Published today in the Journal of Experimental Biology

Jacobs, L. F. 2019. The navigational nose: a new hypothesis for the function of the human external pyramid. Journal of Experimental Biology. 

PDF:  J Exper Biol 2019 Jacobs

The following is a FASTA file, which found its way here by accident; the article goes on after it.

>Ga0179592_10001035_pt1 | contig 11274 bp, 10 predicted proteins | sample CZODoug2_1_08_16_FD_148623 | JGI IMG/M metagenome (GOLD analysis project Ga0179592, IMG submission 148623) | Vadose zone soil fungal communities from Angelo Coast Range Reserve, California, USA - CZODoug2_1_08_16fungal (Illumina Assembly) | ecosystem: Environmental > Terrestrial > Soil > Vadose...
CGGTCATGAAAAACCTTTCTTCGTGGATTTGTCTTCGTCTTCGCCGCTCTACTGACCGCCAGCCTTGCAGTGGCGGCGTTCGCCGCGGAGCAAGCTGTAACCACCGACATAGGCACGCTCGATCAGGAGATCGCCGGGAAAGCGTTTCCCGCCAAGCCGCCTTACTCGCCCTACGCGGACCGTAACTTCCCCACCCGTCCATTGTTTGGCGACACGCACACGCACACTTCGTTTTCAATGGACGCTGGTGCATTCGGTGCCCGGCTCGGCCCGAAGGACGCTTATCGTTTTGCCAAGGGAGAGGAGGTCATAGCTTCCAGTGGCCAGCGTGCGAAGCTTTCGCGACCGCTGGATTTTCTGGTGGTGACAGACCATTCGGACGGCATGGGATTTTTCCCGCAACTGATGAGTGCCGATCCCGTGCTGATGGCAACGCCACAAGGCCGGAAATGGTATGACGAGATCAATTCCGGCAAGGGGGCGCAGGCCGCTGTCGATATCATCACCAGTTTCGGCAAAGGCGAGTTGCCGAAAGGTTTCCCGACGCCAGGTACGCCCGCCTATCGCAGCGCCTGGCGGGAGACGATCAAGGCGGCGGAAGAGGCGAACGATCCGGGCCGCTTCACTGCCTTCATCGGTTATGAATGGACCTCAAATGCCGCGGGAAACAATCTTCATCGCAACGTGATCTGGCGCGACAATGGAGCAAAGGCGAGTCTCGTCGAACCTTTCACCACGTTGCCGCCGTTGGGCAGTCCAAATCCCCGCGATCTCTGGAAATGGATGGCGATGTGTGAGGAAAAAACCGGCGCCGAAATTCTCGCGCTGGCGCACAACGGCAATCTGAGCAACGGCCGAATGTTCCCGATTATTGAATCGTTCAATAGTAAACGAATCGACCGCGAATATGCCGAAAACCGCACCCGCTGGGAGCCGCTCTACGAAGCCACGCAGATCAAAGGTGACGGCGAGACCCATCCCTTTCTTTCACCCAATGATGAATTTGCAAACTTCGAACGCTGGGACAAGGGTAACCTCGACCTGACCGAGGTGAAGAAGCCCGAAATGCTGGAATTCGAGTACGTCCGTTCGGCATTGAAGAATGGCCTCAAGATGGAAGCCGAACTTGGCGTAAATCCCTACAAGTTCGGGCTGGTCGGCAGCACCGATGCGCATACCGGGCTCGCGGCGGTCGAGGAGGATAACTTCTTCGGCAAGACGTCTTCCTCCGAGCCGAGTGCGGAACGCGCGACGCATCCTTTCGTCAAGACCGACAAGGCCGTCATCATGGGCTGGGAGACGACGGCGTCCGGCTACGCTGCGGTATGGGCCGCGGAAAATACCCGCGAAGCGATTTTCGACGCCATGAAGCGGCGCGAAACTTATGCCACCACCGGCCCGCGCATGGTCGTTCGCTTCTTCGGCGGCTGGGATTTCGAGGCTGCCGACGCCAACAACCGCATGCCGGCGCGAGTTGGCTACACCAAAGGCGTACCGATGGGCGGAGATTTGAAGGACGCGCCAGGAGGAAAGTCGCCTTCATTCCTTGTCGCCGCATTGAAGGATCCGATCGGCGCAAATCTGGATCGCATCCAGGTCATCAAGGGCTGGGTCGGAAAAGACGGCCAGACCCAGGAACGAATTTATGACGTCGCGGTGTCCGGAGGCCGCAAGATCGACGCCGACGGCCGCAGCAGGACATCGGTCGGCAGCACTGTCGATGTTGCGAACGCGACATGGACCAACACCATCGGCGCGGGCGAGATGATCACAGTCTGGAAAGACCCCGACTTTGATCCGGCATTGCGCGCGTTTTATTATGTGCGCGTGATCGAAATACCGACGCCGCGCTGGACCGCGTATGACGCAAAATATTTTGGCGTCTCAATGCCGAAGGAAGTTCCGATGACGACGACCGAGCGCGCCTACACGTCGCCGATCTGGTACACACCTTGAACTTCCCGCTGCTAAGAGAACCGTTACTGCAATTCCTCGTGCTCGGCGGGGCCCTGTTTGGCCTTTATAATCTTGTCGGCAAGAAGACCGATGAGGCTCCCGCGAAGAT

One of the outstanding questions in evolution is why Homo erectus became the first primate species to evolve the external pyramid, i.e., an external nose. The accepted hypothesis for this trait has been its role in respiration, to warm and humidify air as it is inspired. However new studies testing the key assumptions of the conditioning hypothesis, such as the importance of turbulence to enhance heat and moisture exchange, have called this hypothesis into question. The human nose has two functions, however, respiration and olfaction. It is thus also possible that the external nose evolved in response to selection for olfaction. The genus Homo had many adaptations for long-distance locomotion, which allowed Homo erectus to greatly expand its species’s range, from Africa to Asia. Long-distance navigation in birds and other species is often accomplished by orientation to environmental odors. Such olfactory navigation, in turn, is enhanced by stereo olfaction, made possible by the separation of the olfactory sensors. By these principles, the human external nose could have evolved to separate olfactory inputs to enhance stereo olfaction. This could also explain why nose shape later became so variable: as humans became more sedentary in the Neolithic, a decreasing need for long-distance movements could have been replaced by selection for other olfactory functions, such as detecting disease, that would have been critical to survival in newly dense human settlements.